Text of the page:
Title:
Multileaf collimator and radiation therapy device
Kind Code:
A1


Abstract:
The invention relates to a multileaf collimator having a plurality of leaves mounted displaceably in an adjusting direction for establishing a contour of a beam path. Each displaceably mounted leaf is assigned at least one linear drive having at least one piezoelectric actuator for displacing the leaf in the adjusting direction. Because the piezoelectric actuator can be driven precisely, an improved radiation therapy can be achieved, particularly in the case of a radiation therapy device having a multileaf collimator of said kind, owing to precise establishing of the contour.



Inventors:
Bohn, Robert (Schriesheim, DE)
Application Number:
12/011223
Publication Date:
02/12/2009
Filing Date:
01/24/2008
Assignee:
SIEMENS AKTIENGESELLSCHAFT
Primary Class:
International Classes:
G21K1/04
View Patent Images:



Primary Examiner:
ARTMAN, THOMAS R
Attorney, Agent or Firm:
SIEMENS CORPORATION (INTELLECTUAL PROPERTY DEPARTMENT 3501 Quadrangle Blvd Ste 230, Orlando, FL, 32817, US)
Claims:
1. 1.-10. (canceled)

11. A multileaf collimator, comprising: a leaf mounted displaceably in an adjusting direction that establishes a contour of a beam path; a linear drive assigned to the leaf that displaces the leaf in the adjusting direction; a piezoelectric actuator arranged on the linear drive that moves the linear drive; and a control device that drives the piezoelectric actuator.

12. The multileaf collimator as claimed in claim 11, wherein the piezoelectric actuator comprises a piezoelectric element and a transducer coupled thereto.

13. The multileaf collimator as claimed in claim 12, wherein a frictional force is transmitted between the transducer and the leaf as a driving force and is adjustable as a function of a direction.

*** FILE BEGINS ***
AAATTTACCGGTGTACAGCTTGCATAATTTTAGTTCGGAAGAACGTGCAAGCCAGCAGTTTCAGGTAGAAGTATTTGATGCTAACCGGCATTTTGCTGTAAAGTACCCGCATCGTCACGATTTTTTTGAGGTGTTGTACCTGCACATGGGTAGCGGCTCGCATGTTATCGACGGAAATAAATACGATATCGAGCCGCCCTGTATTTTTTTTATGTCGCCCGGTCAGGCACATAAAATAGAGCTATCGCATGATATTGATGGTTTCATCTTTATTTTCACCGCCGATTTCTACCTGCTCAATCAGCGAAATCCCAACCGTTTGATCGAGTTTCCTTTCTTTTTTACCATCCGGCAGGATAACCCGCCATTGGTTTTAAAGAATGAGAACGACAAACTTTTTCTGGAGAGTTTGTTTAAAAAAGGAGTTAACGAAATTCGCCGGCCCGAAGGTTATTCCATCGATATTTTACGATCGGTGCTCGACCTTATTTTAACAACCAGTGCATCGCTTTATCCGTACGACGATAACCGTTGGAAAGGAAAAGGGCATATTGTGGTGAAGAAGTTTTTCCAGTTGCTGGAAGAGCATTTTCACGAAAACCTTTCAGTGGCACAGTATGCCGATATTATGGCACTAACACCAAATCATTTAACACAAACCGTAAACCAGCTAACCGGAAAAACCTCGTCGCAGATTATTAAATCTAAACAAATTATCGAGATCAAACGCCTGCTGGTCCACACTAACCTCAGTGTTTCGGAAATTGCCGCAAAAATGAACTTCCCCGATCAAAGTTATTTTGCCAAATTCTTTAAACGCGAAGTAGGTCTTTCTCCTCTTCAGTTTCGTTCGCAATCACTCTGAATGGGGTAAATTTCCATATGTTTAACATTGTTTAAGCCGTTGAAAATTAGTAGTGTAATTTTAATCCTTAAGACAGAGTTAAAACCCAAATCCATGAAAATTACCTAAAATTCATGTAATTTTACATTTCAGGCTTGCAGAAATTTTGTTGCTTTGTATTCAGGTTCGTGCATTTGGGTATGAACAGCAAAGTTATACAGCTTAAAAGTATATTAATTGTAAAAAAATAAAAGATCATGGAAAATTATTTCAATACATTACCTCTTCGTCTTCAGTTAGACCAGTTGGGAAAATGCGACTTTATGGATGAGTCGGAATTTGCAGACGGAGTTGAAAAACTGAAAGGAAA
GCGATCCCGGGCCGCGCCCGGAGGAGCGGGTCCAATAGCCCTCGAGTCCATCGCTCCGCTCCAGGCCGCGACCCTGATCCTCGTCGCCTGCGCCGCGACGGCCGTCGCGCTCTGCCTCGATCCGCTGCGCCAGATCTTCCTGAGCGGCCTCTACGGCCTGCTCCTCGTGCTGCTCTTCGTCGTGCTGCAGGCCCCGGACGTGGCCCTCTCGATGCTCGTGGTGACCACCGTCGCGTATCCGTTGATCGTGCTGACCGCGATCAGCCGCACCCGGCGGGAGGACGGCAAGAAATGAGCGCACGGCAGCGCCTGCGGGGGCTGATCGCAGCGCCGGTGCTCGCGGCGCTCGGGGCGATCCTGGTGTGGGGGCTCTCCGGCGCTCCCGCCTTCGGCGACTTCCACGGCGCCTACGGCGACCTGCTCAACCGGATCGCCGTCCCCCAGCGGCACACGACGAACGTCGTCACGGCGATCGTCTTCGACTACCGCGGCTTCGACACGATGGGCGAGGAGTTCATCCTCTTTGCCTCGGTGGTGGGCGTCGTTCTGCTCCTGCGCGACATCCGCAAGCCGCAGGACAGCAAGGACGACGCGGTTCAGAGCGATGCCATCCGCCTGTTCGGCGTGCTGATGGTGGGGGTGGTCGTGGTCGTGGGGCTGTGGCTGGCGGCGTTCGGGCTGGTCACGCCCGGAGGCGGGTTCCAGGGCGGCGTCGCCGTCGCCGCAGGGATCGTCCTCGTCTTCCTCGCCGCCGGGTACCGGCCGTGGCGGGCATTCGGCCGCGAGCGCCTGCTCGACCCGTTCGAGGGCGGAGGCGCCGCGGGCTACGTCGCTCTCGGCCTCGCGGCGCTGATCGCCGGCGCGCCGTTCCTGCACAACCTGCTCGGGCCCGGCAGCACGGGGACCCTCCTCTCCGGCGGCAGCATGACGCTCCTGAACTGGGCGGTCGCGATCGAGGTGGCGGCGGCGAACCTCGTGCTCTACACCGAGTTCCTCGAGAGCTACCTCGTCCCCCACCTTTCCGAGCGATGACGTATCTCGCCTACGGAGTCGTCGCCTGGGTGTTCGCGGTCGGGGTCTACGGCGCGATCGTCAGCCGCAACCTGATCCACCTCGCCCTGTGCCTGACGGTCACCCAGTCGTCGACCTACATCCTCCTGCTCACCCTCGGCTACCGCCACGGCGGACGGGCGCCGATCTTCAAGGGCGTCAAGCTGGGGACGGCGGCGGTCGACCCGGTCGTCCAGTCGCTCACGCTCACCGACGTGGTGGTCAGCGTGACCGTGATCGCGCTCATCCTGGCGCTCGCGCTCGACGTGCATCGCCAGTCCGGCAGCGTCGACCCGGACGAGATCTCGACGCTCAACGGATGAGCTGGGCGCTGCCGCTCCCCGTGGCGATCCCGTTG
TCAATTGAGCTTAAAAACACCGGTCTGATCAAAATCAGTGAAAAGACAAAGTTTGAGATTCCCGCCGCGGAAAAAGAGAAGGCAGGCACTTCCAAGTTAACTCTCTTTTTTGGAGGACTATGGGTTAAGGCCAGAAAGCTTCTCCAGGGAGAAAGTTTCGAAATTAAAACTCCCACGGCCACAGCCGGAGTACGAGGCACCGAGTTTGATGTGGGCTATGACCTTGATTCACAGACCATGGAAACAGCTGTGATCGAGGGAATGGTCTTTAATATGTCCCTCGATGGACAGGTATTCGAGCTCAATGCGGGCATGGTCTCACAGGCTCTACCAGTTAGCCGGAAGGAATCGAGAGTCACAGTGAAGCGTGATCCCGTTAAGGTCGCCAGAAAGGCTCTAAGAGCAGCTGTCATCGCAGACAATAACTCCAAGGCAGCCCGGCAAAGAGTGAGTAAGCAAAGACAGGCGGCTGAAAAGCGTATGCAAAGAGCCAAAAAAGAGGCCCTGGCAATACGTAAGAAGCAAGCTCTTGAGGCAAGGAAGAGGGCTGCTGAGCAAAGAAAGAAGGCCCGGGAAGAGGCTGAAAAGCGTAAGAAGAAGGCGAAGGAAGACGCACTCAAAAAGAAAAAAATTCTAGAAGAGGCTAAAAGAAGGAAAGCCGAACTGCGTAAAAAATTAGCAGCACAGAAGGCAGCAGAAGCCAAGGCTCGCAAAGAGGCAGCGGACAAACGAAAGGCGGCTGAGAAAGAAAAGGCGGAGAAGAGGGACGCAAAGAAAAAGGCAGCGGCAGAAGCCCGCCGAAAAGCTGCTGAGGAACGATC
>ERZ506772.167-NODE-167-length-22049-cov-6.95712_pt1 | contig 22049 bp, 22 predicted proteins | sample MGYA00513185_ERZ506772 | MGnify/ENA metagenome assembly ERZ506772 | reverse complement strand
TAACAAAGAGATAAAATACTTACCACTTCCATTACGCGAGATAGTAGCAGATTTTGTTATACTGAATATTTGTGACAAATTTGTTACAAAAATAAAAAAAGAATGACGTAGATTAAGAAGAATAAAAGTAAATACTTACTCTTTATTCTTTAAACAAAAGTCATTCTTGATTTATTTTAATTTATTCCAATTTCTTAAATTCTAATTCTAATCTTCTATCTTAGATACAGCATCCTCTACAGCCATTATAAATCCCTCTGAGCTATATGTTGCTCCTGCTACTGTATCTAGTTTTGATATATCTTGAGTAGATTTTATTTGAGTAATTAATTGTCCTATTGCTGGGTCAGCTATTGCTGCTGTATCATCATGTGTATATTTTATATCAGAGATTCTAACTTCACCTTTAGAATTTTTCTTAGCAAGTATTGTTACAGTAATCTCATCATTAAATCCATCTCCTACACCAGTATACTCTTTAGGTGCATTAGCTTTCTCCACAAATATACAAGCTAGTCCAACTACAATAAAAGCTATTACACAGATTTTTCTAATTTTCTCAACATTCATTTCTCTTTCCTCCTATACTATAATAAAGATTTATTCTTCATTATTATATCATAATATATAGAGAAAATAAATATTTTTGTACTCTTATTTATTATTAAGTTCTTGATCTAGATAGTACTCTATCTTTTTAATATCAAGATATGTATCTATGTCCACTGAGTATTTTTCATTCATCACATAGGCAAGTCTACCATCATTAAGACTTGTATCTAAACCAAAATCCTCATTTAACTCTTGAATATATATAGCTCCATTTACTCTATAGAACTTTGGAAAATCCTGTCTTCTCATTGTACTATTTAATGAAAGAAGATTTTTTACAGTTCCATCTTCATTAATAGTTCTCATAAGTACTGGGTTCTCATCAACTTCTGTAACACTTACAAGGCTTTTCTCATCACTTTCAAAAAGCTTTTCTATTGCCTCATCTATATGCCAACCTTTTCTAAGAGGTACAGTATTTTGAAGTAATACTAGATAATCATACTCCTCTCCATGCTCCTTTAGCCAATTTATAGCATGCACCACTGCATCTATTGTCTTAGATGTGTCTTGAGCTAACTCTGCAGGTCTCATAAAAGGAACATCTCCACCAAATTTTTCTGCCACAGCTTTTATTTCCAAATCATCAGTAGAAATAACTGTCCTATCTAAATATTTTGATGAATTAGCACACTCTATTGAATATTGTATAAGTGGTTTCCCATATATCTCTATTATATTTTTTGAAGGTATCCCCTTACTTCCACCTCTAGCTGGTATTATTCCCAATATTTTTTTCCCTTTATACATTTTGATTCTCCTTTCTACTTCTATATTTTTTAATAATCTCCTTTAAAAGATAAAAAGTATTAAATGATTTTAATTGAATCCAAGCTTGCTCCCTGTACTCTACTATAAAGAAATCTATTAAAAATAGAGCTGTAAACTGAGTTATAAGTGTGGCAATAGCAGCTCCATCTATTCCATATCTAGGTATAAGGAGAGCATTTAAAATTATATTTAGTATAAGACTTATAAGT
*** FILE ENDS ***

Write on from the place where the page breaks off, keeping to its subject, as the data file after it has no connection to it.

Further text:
14. The multileaf collimator as claimed in claim 12, wherein the control device drives the piezoelectric actuator to compliantly move the leaf by the transducer during an excursion of the piezoelectric element in a direction of motion and the transducer slides across the leaf in an opposite direction of motion.

15. The multileaf collimator as claimed in claim 12, wherein the transducer moves slower in a direction of motion than in an opposite direction of motion.

16. The multileaf collimator as claimed in claim 11, wherein the piezoelectric actuator is assigned to a narrow side or a flat side of the leaf.

17. The multileaf collimator as claimed in claim 11, wherein the leaf is moved by a plurality of piezoelectric actuators.

18. The multileaf collimator as claimed in claim 17, wherein the control device successively drives the piezoelectric actuators.

19. The multileaf collimator as claimed in claim 17, wherein at least two piezoelectric actuators are assigned to a narrow side or a flat side of the leaf.

20. The multileaf collimator as claimed in claim 11, wherein the multileaf collimator is used for a radiation therapy device.

21. A radiation therapy device, comprising: a retaining device; and a multileaf collimator attached on the retaining device, wherein the multileaf collimator comprises: a leaf mounted displaceably in an adjusting direction that establishes a contour of a beam path, a linear drive assigned to the leaf that displaces the leaf in the adjusting direction, a piezoelectric actuator arranged on the linear drive that moves the linear drive, and a control device that drives the piezoelectric actuator.

22. The device as claimed in claim 21, wherein the piezoelectric actuator comprises a piezoelectric element and a transducer coupled thereto.

23. The device as claimed in claim 22, wherein a frictional force is transmitted between the transducer and the leaf as a driving force and is adjustable as a function of a direction.

24. The device as claimed in claim 22, wherein the control device drives the piezoelectric actuator to compliantly move the leaf by the transducer during an excursion of the piezoelectric element in a direction of motion and the transducer slides across the leaf in an opposite direction of motion.